Winning lift

Mid last year, Smith Crane and Construction was approached by Naylor Love Construction to undertake the lift of a new canopy for BP Rolleston in Christchurch.

Crane.jpgThe canopy was 37 metres by 17 metres and weighed 23 tonnes. And because the jobsite was a fuel station, the canopy was assembled off site in a vacant lot.

Ideally, the canopy would be tandem lifted into place, but there was not enough room to do this, so it had to be placed using just one crane.

Smith Crane and Construction chose its 250 tonne, all terrain crane, rigged with a 25.9 metre boom at 84 degrees with 28 metres of luffing fly, to undertake the lift, as the lift was to be 23 tonnes at a 24 metre radius.

The engineer confirmed that a single crane lift could be done by a 10 point lift maximum, providing that all 10 points were equally loaded with maximum sling angles of 50 degrees.

Then the client called with a weight change – from 23 tonnes to 29 tonnes – and with a new radius of 37.5 metres. It became obvious that the 250 tonne all terrain crane could not undertake the lift as the weight had increased too much. Problem was, Smith Crane and Construction’s 250 tonner was the biggest mobile crane in the South Island.

So the company decided to look at other options.

There were two. Option one was a tandem lift for the initial pick up. Option two was to mobilise the company’s 250 tonne crawler crane, an expensive, and the crane was not available for four weeks. This left the first option as the only option.

The company designed a 40 tonne, three metre transfer triangle for the lift, which gave the cranes a radius gain of 1.5 metres each in their safe working loads, and provided the capacity to do the lift.

Once the weight and radius had been confirmed, the canopy had to be moved closer to the site. This meant removing 320 cubic metres of dirt and undertaking a single lift to shift the canopy the necessary four metres to enable the cranes to perform the tandem lift. This shift also confirmed the weight and confirmed the size of the transfer triangle was correct.

There were 10 points that had to be evenly loaded. This was done by using six equalizing triangles and a load cell on one sling, and five tonne lever hoists to fine tune each leg.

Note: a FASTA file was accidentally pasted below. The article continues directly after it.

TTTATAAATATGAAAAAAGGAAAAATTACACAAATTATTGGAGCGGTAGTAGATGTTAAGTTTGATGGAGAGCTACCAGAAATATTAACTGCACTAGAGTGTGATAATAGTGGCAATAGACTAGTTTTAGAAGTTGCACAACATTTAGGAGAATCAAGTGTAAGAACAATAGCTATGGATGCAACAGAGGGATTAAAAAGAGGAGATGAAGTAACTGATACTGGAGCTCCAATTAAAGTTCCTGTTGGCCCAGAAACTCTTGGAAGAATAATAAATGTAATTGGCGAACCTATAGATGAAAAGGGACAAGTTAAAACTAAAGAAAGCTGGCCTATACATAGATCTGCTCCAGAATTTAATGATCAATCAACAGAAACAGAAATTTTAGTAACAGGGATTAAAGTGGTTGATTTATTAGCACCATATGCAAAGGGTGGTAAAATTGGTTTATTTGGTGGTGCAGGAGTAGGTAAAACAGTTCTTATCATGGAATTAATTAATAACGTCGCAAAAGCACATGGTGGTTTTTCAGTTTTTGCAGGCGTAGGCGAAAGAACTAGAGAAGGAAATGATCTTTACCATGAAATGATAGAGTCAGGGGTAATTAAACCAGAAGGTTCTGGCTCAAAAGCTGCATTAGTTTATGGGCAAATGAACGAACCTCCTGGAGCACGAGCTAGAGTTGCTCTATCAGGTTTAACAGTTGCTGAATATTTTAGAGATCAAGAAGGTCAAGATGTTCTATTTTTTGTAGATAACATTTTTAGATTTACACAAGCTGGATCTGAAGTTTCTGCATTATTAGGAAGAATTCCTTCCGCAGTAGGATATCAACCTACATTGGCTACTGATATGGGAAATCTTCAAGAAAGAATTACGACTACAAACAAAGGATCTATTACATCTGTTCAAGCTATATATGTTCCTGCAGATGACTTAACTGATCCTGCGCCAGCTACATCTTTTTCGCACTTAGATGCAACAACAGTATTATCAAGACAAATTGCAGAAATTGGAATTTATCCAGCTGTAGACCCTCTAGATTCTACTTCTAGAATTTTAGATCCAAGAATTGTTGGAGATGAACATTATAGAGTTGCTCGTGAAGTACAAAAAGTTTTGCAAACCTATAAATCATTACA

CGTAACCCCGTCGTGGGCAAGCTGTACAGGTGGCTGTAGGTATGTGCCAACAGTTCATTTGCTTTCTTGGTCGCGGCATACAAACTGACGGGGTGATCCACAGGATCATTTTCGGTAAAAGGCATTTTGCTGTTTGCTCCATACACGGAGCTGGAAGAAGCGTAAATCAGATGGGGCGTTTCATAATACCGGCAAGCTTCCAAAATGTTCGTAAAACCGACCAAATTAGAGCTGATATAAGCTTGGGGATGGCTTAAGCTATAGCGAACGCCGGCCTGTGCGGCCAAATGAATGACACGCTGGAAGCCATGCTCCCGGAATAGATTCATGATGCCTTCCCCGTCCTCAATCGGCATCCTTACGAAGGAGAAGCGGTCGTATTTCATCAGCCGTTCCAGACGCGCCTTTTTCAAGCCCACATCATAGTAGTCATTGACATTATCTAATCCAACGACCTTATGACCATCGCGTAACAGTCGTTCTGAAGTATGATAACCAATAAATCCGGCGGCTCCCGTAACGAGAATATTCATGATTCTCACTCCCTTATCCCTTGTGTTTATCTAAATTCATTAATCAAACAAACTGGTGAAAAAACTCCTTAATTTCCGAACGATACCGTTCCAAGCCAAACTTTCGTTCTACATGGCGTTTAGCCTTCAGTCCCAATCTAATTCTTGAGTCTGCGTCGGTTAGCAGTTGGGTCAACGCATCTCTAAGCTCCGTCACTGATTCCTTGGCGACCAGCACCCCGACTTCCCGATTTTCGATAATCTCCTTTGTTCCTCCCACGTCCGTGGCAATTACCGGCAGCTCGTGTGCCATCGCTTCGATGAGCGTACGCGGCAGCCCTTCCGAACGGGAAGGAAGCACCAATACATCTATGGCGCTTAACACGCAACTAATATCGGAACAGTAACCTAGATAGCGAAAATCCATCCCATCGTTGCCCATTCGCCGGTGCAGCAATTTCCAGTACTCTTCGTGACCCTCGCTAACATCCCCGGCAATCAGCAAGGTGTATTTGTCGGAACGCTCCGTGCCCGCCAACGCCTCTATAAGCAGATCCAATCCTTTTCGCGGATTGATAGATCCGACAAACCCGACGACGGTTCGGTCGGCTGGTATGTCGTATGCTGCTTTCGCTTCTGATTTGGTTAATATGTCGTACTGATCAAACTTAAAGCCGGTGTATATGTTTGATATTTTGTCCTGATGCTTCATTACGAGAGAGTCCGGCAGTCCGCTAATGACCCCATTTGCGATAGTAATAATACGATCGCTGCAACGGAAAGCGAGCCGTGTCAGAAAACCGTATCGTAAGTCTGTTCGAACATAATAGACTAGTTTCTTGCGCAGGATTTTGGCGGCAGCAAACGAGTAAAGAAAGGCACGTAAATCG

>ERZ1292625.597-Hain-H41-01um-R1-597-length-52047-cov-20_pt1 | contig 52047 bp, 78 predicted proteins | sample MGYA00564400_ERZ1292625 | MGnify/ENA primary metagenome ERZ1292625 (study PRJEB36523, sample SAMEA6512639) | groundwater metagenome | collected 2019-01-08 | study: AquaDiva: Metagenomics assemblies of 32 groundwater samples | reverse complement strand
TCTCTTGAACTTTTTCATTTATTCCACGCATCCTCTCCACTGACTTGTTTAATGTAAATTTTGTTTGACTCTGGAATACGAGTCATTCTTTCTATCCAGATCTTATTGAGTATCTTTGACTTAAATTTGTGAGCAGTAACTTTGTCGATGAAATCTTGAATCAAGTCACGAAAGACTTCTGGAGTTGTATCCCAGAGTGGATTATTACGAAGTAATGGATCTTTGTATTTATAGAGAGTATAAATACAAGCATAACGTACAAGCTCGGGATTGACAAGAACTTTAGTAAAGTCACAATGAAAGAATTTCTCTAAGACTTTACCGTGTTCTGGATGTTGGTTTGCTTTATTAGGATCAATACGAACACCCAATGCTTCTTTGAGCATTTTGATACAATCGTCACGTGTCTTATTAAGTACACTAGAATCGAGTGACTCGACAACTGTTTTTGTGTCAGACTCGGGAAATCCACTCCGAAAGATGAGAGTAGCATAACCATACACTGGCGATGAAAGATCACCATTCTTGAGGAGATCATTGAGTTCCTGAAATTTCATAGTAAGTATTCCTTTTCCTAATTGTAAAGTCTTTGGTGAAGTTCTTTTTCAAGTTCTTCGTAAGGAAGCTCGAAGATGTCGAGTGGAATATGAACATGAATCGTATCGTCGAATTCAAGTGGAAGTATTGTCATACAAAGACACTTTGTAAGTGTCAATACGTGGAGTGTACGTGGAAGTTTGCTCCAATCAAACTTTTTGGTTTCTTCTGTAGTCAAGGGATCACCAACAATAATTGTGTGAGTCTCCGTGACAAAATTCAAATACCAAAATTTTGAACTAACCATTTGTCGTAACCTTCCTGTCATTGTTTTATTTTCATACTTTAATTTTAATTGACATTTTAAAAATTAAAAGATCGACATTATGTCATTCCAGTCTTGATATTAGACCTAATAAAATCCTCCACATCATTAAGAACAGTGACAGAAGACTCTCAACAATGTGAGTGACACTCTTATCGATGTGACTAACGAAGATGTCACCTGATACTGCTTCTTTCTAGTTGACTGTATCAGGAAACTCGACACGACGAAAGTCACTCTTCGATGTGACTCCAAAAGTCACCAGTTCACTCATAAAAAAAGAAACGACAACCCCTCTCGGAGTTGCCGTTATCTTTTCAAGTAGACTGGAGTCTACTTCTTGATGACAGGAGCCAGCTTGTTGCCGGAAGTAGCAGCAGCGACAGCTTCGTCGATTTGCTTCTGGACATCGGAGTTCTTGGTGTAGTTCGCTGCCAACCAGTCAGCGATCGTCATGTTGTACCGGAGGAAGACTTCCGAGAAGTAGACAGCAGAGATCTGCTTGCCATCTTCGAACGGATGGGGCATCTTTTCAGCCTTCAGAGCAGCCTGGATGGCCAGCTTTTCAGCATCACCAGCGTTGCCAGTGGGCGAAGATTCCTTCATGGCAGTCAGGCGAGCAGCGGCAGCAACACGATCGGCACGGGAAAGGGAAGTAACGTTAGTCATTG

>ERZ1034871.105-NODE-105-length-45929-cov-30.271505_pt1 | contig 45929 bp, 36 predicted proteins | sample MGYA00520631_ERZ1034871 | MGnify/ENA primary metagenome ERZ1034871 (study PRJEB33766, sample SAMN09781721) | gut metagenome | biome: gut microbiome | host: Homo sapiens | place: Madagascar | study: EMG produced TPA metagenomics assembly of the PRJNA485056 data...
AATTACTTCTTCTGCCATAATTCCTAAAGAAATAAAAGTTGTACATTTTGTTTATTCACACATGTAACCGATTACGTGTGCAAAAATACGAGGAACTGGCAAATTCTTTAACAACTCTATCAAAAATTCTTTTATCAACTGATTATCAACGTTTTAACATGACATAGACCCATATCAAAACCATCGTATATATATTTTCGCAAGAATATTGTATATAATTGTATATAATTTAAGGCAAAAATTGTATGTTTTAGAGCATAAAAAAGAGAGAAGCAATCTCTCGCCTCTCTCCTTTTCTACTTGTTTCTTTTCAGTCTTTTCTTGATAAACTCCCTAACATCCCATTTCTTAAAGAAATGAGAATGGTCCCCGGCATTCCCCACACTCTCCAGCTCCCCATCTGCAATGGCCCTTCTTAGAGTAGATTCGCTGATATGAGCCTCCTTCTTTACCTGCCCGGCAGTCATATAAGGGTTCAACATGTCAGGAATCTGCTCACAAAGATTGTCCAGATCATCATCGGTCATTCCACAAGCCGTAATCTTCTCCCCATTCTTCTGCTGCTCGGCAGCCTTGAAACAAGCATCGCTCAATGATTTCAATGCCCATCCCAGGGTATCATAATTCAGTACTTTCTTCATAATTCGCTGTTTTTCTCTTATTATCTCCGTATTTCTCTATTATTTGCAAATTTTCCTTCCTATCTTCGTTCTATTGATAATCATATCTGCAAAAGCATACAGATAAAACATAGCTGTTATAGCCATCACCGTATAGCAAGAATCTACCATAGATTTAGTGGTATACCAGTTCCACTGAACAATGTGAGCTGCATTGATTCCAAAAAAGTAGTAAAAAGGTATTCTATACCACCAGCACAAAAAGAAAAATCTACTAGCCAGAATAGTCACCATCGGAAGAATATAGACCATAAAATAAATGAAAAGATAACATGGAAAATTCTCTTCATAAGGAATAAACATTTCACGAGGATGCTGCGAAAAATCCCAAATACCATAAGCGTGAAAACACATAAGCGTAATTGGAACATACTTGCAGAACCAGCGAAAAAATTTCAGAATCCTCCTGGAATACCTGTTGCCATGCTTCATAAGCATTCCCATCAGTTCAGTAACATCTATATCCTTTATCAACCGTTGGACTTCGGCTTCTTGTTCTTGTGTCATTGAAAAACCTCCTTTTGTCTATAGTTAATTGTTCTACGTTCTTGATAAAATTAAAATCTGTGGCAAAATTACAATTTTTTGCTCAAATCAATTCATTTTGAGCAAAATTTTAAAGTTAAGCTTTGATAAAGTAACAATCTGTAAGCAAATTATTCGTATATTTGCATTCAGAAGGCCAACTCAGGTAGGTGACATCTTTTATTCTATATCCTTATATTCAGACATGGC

With the 40 tonne transfer triangle it enabled the cranes to keep within five percent safe working load (SWL) and split the weight 50/50 of whatever was needed to keep them safe.

After getting the cranes set up and ready to lift, the next challenge was to lift the canopy over BP’s car wash and the vents of the fuel tanks, and this meant boom lengths were very critical, as a short boom was needed to get the capacity but also had to allow for height.

On the initial pick up the 220 tonne crane took 47 percent of the load and the 130 tonne crane took the rest, still with only five percent SWL between them. The 220 then started to reduce its radius until it was safe to carry the total weight – luffing up mainly to take the load off the 130 as its capacity lowered.

Both crane movements were very slow so they didn’t overload each other when using the triangle. Then the 130 was remotely released, and the 220 placed the canopy in its desired position.

To save time, so the service station could open at its earliest, the crane was derigged in its placement position, with minimal clearance.

Smith Crane and Construction used two supervisors, taking control of one crane each to keep them within five percent of their SWL.

The lift was successfully completed and all equipment removed within six hours, leaving the service station clear and able to open for business. 



Contractor Vol.32  No.8  September 2008
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